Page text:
By changing the schedule to winter from summer, the players who play in Europe and other leagues that play through the winter have had to endure condensed playing schedules, which has inevitably already led to a sharp increase in injuries, and the schedule will continue throughout the spring as well. Clubs, leagues, and governing football organizations have also sacrificed for this due to scheduling, but it is the players who are paying the highest price. These are human beings, whose health and playing careers have been impacted by an unnecessary schedule change. 

To make matters worse, FIFA has doubled down on Qatar's incredibly controversial discrimination of LGBTQIA+ people, the choice to not have beer available at all at any of the matches, and anyone protesting these or other rules. Qatar notoriously has a law against all homosexuality, which is considered a crime that is punishable by death by stoning, even if imprisonment is more common now. Likewise, women's rights are very subverted, as women are unable to speak out or even go out without their male "guardians." These basic human rights are in direct contrast with FIFA's policies of diversity and inclusion

Infantino has become desperately tone deaf to humanity

Just ahead of the tournament's kickoff, Infantino, current FIFA president, claimed that Europe is hypocritical with its "moral lessons" aimed at Qatar (while ignoring FIFA's own policies.) He claimed to understand what discrimination was because as a child, he had red hair and freckles, spoke poor German, and was Italian, as a son of migrant workers in Switzerland, and was bullied. Not an impoverished slave-like migrant worker's child whose parent was abused, unpaid, and risked death or potentially died building a football stadium. Because clearly, having red hair or not speaking German (things that he could change about himself) warrant a life of harassment, inferior rights, assault, or even the death penalty. Just shockingly tone deaf words from an organization that is already under fire for ruining such a beloved world event.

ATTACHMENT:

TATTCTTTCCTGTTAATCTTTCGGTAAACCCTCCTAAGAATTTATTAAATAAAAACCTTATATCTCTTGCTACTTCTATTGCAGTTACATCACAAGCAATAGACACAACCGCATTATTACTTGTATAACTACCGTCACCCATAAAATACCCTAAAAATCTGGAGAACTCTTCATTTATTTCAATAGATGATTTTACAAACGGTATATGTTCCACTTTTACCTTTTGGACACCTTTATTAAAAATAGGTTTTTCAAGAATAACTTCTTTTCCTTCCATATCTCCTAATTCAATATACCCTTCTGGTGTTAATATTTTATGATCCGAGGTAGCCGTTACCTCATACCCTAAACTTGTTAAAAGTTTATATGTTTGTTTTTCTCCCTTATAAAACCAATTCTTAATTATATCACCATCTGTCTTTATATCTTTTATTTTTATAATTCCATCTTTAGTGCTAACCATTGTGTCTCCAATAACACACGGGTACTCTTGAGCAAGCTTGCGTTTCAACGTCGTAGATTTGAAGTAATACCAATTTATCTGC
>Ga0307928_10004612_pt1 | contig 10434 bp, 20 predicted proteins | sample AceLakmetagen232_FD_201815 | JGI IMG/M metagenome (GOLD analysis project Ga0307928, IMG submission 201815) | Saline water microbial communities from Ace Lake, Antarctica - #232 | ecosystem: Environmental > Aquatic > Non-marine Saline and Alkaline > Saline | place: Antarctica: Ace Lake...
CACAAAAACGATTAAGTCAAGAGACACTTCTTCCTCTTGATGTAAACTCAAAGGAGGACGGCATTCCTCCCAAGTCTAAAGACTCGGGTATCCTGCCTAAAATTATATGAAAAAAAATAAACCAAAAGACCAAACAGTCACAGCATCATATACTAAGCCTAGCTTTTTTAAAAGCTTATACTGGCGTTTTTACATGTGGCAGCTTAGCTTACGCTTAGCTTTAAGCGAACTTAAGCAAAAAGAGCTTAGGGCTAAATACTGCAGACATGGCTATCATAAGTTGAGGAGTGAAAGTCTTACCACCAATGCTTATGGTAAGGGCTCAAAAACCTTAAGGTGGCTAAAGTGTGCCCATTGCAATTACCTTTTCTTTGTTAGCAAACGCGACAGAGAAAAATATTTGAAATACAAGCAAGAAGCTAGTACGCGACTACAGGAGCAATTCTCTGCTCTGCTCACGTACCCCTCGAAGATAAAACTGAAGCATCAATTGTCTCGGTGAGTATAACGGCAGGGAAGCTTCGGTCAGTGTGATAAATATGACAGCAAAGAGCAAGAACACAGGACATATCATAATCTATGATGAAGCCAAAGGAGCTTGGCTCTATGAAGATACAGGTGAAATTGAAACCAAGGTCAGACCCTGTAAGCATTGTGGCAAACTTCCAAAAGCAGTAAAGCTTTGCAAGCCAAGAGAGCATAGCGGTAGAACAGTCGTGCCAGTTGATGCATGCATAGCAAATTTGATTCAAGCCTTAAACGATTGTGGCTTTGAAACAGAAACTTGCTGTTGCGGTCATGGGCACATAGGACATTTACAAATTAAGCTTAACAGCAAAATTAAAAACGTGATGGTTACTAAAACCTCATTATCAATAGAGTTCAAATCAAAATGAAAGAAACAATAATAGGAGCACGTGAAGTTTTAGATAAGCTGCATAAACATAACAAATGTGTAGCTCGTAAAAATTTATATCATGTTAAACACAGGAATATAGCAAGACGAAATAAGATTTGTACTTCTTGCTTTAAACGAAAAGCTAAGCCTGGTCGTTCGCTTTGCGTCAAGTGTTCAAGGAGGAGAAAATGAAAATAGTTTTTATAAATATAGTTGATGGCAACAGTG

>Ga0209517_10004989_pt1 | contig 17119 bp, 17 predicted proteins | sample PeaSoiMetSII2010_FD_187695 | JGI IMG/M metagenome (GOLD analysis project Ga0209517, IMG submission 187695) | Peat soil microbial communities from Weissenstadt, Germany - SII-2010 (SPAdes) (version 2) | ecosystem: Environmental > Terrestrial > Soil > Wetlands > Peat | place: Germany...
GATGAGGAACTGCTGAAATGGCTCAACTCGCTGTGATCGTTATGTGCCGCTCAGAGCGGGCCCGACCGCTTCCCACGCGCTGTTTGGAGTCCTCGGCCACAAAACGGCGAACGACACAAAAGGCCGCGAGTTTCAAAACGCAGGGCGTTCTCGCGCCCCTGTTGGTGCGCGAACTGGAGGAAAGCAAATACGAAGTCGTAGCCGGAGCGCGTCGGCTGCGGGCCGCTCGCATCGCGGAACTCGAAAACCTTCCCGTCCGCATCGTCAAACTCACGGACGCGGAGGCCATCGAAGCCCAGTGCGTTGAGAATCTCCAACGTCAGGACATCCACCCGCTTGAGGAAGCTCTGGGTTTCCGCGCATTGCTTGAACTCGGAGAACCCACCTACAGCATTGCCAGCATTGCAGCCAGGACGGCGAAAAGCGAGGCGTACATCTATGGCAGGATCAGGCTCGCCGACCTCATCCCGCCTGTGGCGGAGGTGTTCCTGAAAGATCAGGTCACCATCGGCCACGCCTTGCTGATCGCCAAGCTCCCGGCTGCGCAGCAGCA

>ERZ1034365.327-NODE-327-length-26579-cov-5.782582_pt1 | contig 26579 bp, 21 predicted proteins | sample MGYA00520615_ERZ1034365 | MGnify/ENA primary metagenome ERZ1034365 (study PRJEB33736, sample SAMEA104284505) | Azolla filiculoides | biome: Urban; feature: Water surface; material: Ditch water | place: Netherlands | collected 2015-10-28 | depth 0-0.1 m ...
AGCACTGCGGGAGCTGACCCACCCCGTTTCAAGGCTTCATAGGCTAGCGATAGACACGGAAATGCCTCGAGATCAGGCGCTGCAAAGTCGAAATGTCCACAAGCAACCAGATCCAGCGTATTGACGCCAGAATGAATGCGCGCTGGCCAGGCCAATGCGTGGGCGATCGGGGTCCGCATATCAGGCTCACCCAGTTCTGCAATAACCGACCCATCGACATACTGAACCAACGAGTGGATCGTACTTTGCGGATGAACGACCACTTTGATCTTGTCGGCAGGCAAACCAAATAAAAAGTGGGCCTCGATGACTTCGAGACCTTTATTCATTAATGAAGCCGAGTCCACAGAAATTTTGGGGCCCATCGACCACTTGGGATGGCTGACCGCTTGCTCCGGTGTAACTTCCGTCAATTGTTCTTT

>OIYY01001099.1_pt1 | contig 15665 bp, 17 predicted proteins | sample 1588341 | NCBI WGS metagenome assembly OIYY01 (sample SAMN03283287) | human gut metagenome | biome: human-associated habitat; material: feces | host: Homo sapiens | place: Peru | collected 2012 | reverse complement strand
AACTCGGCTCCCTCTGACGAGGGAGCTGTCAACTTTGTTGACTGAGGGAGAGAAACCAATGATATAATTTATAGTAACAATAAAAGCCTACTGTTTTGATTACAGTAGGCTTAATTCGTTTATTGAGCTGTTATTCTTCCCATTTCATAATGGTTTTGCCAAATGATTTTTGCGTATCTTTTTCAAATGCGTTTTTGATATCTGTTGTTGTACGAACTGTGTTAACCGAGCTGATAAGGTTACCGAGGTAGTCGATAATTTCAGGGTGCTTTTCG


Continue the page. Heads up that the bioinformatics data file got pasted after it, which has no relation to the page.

He flagrantly said that fans can survive without drinking beer for three hours, a "let them eat cake" type of statement directed at the very people who make FIFA and the host nation all of their money. Fans in Qatar are being told what they can and cannot wear, what they can and cannot bring into the stadiums or even into the country, and even told that who they are is "okay" as long as they do not disclose it in any way, despite it being punishable by death in this "host" nation. And no one is even talking about women's rights, or how horrific it must be to be a female fan traveling to a nation like this.

Kjaer planned to protest discrimination, but FIFA silenced all of the captains

It is not just the fans, either. Many football teams have protested about human rights violations in Qatar throughout qualification. Several teams had planned to have their captains wear special "One Love" armbands with rainbow colors on them to support LGBTQIA+ rights, and informed FIFA ahead of time, with no response. Until just days before kickoff, FIFA informed teams that captains wearing these armbands would receive yellow cards if they should wear those armbands, risking having them sent off if they incurred a yellow card during the match. Kjaer, Denmark's captain, spoke out about this ridiculous ruling. Meanwhile, Germany are suing FIFA, and demonstrated against the ruling by having their starting eleven photographed with their hands over their mouths, as if being silenced.